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Going to hell...

Are plans to create a game based on Dante's Inferno likely to burn up or be a roaring success...

In an announcement that has shocked lovers of both videogames and medieval poetry, Electronic Arts have announced that they are in production on a ‘third-person action adventure adaptation’ of The Divine Comedy.

The studio working on the project, Redwood Shores, was the team responsible for the recent horror project, Dead Space, which managed to combine a punning title (it’s about zombies in space) with visceral gore to commercially successful effect.

Personally, I don’t have any intrinsic problem with developers starting to pillage ancient literature for inspiration, although it’s hard to feel too optimistic about the outcome of this following EA’s slaying of The Godfather a few years ago.

A quick look at the teaser trailer on the official site should confirm your expectations. On the form of Dead Space, the best we’re likely to see is a skillfully atmospheric action game sometime in the next 18 months or so.

Of more interest than the game is perhaps the footnote to the release, where Dante’s Inferno is listed as one of the registered trademarks associated with the project. This clarifies things greatly. Dante’s Inferno ™ is a brand extension.

This is becoming a habit for them. I can’t understand why EA would invite such inevitable comparison with the source material by explicitly attempting direct adaptation again - as they did with the Godfather project (Coppola memorably describing it as a ‘misuse of film’).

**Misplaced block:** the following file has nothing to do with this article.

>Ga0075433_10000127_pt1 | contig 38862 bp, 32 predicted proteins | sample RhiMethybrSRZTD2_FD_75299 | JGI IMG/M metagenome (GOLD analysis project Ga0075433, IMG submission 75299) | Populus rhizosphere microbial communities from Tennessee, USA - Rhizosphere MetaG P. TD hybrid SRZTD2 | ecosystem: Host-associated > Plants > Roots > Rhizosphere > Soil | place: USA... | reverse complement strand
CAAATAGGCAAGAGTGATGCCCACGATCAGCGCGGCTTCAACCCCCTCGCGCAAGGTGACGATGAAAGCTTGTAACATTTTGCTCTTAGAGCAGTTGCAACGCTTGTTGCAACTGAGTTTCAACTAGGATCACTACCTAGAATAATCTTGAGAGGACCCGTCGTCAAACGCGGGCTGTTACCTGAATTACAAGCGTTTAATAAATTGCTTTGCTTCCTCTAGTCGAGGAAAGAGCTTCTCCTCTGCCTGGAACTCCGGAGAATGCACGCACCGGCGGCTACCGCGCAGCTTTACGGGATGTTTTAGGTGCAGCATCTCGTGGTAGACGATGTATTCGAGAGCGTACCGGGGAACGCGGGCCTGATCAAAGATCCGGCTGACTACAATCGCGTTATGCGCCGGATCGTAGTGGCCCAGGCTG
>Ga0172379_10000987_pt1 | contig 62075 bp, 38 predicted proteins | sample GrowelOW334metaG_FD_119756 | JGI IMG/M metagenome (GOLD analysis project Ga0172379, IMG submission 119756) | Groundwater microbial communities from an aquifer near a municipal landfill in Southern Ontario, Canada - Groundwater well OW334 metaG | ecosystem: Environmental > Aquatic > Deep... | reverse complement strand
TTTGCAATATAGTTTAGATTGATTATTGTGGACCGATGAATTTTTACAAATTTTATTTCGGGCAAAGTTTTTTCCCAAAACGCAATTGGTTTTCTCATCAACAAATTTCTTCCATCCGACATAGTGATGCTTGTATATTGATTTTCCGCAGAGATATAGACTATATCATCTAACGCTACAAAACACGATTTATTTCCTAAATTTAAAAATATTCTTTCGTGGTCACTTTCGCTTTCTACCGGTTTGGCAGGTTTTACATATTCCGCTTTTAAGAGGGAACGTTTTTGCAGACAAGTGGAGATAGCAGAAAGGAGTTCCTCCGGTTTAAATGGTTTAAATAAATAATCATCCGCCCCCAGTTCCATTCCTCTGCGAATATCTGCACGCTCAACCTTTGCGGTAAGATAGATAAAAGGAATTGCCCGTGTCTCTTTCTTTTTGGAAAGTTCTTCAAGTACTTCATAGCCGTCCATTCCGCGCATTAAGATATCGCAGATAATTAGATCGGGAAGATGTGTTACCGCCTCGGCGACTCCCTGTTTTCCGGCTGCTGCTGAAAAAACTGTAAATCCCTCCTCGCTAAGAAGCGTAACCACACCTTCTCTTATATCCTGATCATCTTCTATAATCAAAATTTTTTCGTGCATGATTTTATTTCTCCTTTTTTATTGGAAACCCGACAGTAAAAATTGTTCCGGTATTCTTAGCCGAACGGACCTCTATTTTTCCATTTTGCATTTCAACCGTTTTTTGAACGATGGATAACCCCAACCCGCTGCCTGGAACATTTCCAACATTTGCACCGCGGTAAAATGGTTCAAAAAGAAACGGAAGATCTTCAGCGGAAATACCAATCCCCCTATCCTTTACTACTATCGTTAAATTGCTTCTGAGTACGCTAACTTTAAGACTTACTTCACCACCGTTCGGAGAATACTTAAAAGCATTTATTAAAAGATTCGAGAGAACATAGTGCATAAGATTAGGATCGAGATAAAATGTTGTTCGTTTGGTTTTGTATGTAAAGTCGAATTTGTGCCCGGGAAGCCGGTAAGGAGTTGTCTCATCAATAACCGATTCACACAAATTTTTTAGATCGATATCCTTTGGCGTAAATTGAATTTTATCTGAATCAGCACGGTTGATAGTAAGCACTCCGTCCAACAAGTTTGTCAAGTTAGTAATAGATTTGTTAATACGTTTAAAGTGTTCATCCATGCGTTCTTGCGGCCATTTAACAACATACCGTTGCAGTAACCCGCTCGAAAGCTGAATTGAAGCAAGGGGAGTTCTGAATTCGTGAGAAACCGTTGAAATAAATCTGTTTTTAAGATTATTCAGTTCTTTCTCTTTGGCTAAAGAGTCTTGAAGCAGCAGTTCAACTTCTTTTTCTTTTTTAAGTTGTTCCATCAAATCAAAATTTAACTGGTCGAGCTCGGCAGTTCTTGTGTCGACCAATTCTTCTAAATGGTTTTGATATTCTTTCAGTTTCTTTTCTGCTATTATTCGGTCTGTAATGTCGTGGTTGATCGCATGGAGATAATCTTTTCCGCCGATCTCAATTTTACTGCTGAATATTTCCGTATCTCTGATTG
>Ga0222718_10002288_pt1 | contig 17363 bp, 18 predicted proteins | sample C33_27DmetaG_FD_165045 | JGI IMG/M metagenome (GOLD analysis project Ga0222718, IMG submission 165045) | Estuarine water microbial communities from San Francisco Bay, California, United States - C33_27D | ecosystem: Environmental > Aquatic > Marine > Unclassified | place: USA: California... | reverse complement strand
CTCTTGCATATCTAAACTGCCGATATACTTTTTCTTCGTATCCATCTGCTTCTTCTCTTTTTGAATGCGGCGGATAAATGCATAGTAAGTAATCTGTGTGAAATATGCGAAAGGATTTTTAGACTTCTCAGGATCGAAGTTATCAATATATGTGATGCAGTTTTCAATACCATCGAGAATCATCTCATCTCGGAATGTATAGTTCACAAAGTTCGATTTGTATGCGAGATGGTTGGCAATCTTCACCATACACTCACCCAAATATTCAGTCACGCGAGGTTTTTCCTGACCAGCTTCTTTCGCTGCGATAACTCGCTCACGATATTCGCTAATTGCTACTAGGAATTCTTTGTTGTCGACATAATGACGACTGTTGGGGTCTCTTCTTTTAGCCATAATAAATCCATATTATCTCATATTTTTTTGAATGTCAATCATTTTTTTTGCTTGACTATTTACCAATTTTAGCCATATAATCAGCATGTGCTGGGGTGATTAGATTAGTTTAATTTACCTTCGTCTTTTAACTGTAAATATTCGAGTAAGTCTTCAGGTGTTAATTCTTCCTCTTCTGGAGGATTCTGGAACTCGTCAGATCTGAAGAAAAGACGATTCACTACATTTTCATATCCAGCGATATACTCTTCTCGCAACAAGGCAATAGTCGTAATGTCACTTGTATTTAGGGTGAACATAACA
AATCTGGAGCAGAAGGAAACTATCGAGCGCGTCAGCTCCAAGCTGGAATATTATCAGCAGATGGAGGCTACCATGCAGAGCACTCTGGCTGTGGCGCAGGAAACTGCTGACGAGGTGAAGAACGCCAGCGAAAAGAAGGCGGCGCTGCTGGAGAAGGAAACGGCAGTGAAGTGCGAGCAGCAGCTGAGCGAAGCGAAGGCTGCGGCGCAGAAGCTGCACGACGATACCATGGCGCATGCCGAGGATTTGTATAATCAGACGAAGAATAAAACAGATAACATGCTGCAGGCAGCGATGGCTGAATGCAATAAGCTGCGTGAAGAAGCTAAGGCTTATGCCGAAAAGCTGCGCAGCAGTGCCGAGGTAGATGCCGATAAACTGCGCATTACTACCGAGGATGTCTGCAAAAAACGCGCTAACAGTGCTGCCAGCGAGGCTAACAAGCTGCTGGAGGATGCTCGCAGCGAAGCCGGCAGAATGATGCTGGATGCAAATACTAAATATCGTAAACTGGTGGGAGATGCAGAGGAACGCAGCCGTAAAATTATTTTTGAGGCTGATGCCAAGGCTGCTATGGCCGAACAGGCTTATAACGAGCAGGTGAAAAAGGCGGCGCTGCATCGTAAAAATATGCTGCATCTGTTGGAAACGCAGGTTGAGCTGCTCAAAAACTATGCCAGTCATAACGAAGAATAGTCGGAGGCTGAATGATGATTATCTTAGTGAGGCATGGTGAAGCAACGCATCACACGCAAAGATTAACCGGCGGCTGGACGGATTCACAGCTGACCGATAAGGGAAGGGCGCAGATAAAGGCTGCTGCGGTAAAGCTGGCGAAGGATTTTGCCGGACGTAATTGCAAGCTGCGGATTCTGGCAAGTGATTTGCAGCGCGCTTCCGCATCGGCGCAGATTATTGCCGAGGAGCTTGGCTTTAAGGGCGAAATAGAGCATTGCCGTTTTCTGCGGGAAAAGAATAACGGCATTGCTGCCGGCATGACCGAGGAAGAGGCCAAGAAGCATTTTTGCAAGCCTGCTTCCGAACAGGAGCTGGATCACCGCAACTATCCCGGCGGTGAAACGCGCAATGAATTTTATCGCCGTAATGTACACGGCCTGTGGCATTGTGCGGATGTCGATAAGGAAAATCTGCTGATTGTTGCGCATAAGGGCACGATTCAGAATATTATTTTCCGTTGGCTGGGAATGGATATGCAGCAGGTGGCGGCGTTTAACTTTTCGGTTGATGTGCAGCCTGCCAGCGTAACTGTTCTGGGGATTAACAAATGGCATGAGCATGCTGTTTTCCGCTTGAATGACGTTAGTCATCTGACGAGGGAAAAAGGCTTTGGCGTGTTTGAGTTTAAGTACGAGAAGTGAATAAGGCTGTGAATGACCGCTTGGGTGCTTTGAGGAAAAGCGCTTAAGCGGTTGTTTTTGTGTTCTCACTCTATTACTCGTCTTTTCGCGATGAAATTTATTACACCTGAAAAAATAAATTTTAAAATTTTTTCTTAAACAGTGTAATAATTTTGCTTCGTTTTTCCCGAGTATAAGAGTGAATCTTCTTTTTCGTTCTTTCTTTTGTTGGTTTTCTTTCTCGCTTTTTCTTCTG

Borrowing the atmospheres and gravitas of ancient stories and symbols has worked remarkably well for pop culture. Dan Brown in fiction and George Lucas in film both understand the potency of a quick steal from ancient history. Even videogames have regularly used elements of the historic past to colour their worlds in work such as God of War and Uncharted.

So why does EA appear insist on licensed adaptation when it can only really hurt them. For lovers of Mario Puzo, Ford Coppola or Dante Alighierhi, all these projects can really do is expose just how not their source materials the game ‘adaptations’ are. How unlike literature or poetry the videogame is - and that’s the real tragedy. For the audience that really might need convincing, the many virtues that videogames do possess are obfuscated by the weight of their licenses.

EA has made some bold, innovative releases in the last few years, proving that they’re not only capable of tired, conservative dross. We can only hope that Inferno isn’t a step back, although one supposes they could always fix any problems in a sequel.

Iain Simons writes, talks and tweets about videogames and technology. His new book, Play Britannia, is to be published in 2009. He is the director of the GameCity festival at Nottingham Trent University.